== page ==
Image: Moammar Gadhafi, Abdel Baset al-Megrahi
AP
Lockerbie bomber Abdel Baset al-Megrahi, right, is greeted by Libyan leader Moammar Gadhafi in Tripoli on Friday in this image taken from Libyan TV.
msnbc.com staff and news service reports
updated 8/22/2009 7:29:34 PM ET 2009-08-22T23:29:34

British officials denied Saturday that the Lockerbie bomber's early release was linked to oil and gas deals with Libya.

Television footage showed Libyan leader Moammar Gadhafi's son discussing how he lobbied repeatedly for the return of former intelligence agent Abdel Baset al-Megrahi during trade talks with Britain.

The comments by Seif al-Islam Gadhafi, which aired on the Libyan television station Al-Mutawasat, were made on the plane as al-Megrahi was flying back to Libya. Al-Megrahi was the only man convicted of the 1988 Lockerbie bombing that killed 270 people.

Speaking to al-Megrahi, Gadhafi's son said his release was a constant point of discussion during ongoing trade talks.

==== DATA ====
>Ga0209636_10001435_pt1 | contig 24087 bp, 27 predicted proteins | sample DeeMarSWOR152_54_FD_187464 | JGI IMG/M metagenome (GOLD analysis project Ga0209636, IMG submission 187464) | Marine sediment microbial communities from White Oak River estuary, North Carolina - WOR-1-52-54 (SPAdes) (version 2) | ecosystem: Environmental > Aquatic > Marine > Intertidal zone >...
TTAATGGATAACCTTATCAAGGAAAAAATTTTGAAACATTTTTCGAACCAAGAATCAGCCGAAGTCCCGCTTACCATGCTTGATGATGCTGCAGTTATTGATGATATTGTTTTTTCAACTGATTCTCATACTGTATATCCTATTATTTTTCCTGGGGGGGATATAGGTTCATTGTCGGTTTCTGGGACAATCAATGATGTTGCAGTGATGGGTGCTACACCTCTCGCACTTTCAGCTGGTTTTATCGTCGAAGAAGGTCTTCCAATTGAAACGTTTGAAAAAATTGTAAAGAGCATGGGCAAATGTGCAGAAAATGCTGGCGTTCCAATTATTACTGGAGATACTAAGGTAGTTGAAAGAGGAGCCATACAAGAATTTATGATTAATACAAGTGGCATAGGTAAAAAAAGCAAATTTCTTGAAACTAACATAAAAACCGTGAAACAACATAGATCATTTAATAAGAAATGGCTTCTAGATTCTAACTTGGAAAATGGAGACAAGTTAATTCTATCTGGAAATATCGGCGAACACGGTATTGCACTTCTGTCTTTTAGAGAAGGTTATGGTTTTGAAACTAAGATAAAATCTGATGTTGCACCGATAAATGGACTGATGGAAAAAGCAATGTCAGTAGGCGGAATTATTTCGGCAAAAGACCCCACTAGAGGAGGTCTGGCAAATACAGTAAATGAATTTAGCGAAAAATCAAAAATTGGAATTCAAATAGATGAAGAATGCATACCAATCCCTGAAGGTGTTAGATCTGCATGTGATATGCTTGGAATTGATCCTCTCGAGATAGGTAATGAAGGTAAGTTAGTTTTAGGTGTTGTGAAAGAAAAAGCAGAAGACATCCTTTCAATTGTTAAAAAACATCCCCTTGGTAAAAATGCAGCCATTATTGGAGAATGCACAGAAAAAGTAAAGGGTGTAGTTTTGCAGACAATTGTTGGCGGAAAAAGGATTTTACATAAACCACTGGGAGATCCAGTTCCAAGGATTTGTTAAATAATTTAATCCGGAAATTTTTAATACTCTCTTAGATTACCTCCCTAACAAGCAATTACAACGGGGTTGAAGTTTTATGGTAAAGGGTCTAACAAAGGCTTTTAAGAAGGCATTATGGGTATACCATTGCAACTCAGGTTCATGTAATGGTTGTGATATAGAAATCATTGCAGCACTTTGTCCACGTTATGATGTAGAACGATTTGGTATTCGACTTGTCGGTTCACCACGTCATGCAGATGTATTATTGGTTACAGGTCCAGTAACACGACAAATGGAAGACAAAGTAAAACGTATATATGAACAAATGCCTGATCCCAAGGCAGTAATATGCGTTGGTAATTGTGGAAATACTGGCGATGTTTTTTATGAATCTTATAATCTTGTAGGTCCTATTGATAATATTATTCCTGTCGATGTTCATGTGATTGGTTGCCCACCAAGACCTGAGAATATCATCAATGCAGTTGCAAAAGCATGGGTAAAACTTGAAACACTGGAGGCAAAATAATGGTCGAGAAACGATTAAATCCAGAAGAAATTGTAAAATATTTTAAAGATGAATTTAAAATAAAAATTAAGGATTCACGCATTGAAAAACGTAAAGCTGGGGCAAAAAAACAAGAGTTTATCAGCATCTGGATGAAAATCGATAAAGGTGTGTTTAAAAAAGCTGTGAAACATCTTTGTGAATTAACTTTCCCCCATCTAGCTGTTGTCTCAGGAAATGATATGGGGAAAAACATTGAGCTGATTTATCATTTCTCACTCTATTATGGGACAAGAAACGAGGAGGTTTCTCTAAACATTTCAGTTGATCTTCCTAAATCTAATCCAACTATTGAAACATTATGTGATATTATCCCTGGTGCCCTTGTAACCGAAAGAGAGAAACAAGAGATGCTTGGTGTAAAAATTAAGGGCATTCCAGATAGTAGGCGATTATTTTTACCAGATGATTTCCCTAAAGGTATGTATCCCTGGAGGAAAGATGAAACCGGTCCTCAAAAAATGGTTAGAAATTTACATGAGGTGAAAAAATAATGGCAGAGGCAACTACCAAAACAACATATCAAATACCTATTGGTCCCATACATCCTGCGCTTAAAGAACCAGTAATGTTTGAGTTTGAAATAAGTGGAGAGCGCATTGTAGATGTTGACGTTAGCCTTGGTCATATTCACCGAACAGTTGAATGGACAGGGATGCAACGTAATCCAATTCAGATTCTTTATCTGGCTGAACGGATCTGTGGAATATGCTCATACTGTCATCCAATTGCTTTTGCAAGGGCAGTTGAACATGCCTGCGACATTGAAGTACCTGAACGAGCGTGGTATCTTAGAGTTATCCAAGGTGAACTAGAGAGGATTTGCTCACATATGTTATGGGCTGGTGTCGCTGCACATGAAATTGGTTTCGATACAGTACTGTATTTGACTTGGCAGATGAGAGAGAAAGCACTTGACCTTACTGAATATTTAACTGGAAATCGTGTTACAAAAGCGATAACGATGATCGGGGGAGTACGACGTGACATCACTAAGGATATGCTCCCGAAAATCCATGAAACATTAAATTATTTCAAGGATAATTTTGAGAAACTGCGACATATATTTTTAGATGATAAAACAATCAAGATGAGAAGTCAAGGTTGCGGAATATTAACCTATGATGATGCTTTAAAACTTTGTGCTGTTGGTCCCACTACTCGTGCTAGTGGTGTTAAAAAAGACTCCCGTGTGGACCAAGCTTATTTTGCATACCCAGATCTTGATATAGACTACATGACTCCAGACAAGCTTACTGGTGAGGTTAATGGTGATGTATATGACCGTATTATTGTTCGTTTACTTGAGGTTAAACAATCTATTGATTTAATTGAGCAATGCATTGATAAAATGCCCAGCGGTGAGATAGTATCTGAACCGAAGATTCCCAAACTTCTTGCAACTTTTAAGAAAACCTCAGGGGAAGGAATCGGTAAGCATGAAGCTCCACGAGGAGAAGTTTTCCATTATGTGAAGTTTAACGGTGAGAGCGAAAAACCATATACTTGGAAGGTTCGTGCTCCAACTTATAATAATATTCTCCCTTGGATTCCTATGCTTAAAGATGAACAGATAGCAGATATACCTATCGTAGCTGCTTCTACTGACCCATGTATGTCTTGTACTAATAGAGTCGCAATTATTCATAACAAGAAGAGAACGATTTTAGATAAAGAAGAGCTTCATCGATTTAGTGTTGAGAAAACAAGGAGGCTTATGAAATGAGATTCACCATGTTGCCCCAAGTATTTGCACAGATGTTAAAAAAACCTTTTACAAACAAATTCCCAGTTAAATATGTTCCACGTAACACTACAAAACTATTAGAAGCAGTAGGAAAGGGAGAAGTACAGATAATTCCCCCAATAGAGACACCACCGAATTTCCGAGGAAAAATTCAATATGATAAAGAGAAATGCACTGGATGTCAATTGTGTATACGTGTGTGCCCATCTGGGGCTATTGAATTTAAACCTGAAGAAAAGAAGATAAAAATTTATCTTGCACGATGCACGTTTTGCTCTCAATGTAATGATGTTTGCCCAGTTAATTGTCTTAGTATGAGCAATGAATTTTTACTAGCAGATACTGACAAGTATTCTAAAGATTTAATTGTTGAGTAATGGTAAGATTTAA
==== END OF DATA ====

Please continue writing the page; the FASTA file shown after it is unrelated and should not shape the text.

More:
"In fact, in all the trade, oil and gas deals which I have supervised you were there on the table. When British interests came to Libya I used to put you on the table. I personally was supervising this issue," he said.

"During all visits of former British prime minister Tony Blair, frankly speaking, a big work started in public and secretly for your release. The Libyan-British trade and political interests were aimed to release you," he said.

'No deal'
Officials with Britain's Foreign Office told Sky News that there had been "no deal."

"All decisions relating to al-Megrahi's case have been made exclusively by the Scottish ministers, the Crown Office in Scotland, and the Scottish judicial authorities," a spokesman said.

"No deal has been made between the U.K. government and Libya in relation to Megrahi and any commercial interests in the country."

Since Moammar Gadhafi renounced terrorism, Western energy companies — including Britain's BP — have moved into Libya in an effort to tap the country's vast oil and gas wealth.

Meanwhile, other new television footage showed the Libyan leader welcoming al-Megrahi with a hug. He also praised Scottish politicians for "their courageously right and humanitarian decision" to release him.